5. Hypoglycemia

Hypoglycemia is a sharp decrease in glucose, resulting in symptoms such as dizziness, tremor, weakness, cold sweat, pale skin, blurred vision, heart palpitations, chest pain, anxiety, mental confusion, difficulty speaking or drowsiness.

This sharp decrease in blood sugar levels can occur due to not eating for a long time, engaging in excessive physical activity without medical advice, or due to diabetes and the use of antidiabetic medications during pregnancy.

What to do: Eat in small quantities at intervals of less than 2 to 3 hours to help prevent hypoglycemia. However, if you notice  symptoms appear of low blood sugar, you should ingest around 15 g of carbohydrates, such as natural orange juice, a piece of hard candy or chocolate.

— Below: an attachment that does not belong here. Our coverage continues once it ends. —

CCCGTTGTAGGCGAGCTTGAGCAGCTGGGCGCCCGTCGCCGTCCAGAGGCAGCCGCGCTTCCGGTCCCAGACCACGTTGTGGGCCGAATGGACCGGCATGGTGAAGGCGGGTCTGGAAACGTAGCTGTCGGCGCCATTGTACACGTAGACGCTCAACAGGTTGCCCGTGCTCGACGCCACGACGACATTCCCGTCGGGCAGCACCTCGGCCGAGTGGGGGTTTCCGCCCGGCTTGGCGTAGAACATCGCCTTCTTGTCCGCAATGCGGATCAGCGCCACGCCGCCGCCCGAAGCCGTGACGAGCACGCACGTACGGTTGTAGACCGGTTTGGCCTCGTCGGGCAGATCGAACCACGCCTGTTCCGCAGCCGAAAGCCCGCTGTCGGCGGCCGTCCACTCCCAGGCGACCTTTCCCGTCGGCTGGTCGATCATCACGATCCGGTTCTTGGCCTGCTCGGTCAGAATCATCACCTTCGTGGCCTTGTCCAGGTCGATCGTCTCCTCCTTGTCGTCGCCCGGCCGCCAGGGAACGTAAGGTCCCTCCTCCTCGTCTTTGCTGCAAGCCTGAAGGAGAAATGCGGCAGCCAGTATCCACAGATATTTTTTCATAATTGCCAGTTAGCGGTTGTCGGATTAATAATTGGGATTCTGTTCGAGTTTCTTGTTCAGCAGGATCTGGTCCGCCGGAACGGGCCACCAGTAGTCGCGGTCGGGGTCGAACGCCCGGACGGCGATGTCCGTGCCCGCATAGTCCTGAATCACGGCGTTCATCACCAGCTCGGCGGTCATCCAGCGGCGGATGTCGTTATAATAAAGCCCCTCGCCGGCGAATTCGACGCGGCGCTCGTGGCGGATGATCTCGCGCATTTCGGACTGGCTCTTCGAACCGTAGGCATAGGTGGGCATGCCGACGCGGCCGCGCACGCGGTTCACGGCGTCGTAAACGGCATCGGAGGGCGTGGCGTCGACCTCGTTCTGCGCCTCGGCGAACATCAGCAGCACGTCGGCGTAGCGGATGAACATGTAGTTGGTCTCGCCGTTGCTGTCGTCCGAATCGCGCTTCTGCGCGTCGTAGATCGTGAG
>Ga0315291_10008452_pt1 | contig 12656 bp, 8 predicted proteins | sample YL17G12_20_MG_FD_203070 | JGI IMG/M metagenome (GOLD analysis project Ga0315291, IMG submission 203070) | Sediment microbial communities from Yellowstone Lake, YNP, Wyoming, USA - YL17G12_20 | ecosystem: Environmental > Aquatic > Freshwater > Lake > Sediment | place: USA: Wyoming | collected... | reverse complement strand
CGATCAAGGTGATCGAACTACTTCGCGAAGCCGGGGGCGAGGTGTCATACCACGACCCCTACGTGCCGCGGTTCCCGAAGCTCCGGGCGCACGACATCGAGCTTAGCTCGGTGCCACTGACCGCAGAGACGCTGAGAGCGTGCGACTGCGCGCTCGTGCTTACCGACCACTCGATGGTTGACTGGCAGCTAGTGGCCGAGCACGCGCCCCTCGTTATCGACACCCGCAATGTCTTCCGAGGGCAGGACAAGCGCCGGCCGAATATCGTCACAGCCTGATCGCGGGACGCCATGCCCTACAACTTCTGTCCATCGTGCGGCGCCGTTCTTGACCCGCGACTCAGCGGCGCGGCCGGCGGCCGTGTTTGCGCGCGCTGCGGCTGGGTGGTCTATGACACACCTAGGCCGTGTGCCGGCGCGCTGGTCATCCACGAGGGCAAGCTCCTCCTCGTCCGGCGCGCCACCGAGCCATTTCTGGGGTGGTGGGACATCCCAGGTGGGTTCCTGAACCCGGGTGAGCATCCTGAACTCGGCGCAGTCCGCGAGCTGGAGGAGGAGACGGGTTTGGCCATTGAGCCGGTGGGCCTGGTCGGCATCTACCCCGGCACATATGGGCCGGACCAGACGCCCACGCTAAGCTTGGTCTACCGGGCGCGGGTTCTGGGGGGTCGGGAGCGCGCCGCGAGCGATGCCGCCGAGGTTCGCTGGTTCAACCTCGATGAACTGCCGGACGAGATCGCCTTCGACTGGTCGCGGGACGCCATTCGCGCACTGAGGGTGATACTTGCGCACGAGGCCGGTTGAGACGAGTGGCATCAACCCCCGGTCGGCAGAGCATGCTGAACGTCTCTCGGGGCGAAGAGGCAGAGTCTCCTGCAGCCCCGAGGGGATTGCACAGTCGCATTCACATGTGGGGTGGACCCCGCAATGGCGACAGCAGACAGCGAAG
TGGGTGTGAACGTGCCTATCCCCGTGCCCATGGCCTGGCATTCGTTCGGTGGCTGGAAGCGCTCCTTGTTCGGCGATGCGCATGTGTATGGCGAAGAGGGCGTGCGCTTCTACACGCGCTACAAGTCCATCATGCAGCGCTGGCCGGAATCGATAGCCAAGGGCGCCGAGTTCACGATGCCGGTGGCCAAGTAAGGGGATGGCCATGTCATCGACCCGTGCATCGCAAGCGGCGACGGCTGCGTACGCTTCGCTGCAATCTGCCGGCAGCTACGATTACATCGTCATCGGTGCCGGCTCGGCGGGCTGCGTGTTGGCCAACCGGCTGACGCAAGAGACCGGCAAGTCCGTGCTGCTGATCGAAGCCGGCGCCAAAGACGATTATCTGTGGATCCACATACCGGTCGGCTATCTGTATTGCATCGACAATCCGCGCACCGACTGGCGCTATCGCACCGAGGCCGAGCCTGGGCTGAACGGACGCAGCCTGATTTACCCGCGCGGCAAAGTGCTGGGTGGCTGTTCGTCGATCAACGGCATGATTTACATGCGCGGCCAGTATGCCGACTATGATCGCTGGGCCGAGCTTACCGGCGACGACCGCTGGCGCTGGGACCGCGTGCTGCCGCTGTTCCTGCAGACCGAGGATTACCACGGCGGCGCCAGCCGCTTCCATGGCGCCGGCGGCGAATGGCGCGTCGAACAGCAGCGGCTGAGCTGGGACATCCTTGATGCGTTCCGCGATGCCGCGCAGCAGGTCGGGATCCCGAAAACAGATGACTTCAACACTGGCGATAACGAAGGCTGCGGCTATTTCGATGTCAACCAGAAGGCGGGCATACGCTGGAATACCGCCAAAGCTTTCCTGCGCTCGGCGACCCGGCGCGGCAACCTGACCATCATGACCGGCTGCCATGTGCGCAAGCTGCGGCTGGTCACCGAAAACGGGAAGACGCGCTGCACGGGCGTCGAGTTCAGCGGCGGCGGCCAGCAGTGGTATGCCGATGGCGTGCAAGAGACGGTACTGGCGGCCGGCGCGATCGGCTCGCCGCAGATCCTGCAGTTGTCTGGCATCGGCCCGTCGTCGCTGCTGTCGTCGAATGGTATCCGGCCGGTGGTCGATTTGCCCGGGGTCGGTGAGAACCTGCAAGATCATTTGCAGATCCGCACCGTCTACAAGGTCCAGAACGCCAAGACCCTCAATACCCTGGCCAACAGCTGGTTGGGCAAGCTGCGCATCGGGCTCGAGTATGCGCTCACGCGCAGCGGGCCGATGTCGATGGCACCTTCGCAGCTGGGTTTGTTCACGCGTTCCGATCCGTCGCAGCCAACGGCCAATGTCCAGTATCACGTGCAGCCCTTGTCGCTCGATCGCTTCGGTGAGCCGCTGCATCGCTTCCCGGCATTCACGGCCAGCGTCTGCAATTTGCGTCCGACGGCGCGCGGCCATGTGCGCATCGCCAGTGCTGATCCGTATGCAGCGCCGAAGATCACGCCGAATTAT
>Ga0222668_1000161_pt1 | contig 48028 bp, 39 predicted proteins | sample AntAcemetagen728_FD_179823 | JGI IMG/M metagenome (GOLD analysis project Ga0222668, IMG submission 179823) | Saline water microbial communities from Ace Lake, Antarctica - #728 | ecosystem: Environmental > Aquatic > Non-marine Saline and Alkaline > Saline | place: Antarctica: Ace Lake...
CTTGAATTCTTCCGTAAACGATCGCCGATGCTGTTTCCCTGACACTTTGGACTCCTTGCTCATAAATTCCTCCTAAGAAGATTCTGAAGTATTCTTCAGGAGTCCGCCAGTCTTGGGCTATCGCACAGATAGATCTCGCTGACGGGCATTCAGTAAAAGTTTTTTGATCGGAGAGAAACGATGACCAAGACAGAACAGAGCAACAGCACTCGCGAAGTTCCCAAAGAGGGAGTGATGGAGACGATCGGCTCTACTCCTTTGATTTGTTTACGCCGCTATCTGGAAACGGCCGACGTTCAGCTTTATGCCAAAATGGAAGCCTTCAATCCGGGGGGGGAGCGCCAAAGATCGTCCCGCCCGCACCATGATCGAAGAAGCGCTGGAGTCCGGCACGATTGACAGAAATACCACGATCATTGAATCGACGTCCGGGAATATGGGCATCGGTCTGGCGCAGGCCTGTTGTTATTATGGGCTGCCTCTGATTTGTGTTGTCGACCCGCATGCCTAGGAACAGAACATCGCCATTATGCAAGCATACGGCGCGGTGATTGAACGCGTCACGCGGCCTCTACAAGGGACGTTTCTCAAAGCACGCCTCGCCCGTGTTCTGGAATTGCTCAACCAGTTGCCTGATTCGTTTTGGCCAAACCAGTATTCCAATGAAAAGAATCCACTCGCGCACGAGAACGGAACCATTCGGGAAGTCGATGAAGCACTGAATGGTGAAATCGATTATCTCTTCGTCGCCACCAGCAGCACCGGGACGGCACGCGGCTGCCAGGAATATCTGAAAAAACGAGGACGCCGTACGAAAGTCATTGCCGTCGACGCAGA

It is important to consult an OBGYN if you experience symptoms of low blood sugar so that diabetes can be investigated through a blood test.

Also recommended: 9 Signs of Gestational Diabetes to Monitor During Pregnancy tuasaude.com/en/signs-of-gestational-diabetes

6. Low iron diet

Dizziness during pregnancy can also arise due to a diet that is low in iron and folic acid. This can lead to iron deficiency anemia, which is characterized by a decreased production of red blood cells. These are responsible for transporting oxygen to other tissues and to the baby.

Iron deficiency anemia can occur at any stage of pregnancy, and can lead to the appearance of other symptoms such as excessive tiredness, paleness or shortness of breath. It is usually is detected through prenatal tests that measure the amount of iron in the blood.

Also recommended: 10 Anemia Symptoms That May Mean You Have Low Hemoglobin tuasaude.com/en/anemia-symptoms